- Open up the canopy through the center of the tree. Main branches need sufficient room for their lateral branches, and sunlight needs to access the interior and lower branches of the tree.
- Remove branches too close to one another or those growing back into the center of the tree with a thinning cut. Remove any branches growing toward the center of the tree with a thinning cut.
- Give the tree a haircut. Known as heading back, this encourages branches to grow shorter and thicker, as well as triggering lower growth in the canopy. It keeps your apple tree branches from continuing to grow upward and outward.
- Remove 20-30 percent of the active growth from last year using thinning cuts. It’s important to locate where the new growth starts. Prune the branches back to about one-quarter inch above an outward-facing bud to prevent new branches from growing into the center of the tree.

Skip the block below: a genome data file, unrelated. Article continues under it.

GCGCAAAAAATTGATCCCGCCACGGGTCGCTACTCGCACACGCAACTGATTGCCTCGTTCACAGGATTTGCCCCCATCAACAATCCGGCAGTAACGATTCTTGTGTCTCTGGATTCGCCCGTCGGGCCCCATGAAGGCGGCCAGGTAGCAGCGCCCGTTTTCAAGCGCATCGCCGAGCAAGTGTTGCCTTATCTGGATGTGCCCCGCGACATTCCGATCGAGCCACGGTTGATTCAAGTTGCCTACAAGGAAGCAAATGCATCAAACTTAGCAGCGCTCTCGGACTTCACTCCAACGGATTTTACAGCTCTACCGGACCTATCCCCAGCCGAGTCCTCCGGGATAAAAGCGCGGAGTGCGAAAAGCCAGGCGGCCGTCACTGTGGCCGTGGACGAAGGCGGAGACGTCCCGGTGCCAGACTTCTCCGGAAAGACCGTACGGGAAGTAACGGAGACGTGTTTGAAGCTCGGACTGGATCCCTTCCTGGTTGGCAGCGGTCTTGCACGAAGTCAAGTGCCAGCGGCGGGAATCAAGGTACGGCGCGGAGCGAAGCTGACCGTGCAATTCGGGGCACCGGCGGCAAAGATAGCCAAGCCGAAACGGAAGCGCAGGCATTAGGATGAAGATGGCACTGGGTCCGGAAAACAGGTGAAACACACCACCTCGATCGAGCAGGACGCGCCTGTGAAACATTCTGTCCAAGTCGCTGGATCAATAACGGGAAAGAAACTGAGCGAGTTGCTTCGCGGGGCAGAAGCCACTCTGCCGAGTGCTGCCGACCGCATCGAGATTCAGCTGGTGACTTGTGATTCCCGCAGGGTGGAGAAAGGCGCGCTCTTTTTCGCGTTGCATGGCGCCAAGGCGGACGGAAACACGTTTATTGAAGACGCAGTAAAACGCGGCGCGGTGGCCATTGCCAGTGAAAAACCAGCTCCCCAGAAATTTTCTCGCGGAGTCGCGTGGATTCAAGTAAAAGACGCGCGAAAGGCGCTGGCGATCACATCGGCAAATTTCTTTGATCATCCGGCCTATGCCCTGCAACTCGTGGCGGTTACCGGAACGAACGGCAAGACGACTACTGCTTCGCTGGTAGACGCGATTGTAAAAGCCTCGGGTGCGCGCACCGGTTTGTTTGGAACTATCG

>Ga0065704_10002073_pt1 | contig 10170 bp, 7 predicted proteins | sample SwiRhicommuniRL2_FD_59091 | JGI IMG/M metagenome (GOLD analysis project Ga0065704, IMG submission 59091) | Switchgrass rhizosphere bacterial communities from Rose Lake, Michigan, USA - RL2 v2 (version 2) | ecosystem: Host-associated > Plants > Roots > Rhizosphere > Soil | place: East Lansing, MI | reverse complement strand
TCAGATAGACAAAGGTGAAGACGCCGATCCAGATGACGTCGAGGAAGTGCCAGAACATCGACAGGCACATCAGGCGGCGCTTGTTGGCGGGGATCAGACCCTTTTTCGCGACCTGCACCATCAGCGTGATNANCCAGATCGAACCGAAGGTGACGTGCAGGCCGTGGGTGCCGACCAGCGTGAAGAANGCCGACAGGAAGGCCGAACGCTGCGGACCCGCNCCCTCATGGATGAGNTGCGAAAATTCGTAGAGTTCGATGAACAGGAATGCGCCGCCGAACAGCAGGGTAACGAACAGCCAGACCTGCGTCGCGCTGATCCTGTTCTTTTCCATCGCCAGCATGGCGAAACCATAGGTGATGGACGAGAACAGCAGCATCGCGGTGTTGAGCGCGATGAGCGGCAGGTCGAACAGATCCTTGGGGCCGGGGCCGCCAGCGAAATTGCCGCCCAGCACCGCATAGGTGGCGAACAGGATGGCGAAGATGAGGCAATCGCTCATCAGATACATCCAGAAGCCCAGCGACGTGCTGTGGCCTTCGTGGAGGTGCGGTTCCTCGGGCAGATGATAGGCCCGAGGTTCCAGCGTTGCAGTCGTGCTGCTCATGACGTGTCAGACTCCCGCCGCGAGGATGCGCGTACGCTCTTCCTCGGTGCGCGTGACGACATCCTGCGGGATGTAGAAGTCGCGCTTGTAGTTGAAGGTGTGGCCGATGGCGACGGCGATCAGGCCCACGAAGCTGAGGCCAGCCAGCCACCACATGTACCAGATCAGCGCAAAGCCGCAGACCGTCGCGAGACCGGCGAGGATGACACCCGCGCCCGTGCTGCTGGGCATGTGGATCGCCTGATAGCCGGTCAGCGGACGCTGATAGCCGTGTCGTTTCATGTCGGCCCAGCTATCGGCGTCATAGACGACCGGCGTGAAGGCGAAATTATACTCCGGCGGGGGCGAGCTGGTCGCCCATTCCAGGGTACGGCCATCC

Here’s how to prune an apple tree from the experts.
Three Tree Shapes
There are three basic ways to shape your apple tree.
A natural shape simply means you let your tree grow with little pruning. A large tree makes it hard to reach the top and produces smaller apples. While some people prefer this aesthetic, healthwise, it’s not best for your tree.
2. Cultivated into a specific shape
- Single leader trees: This pruning style has one trunk that dominates and grows upward, has several side limbs oriented horizontally off the main leader, and numerous fruiting branches that originate from the scaffold branches. Good for trees that are naturally short.
- Multiple leaders: Two or more dominant branches grow upward and angle out away from the tree center. This pruning style helps to maintain a shorter tree when you are growing a full-sized variety.
3. Espaliered to fit a small space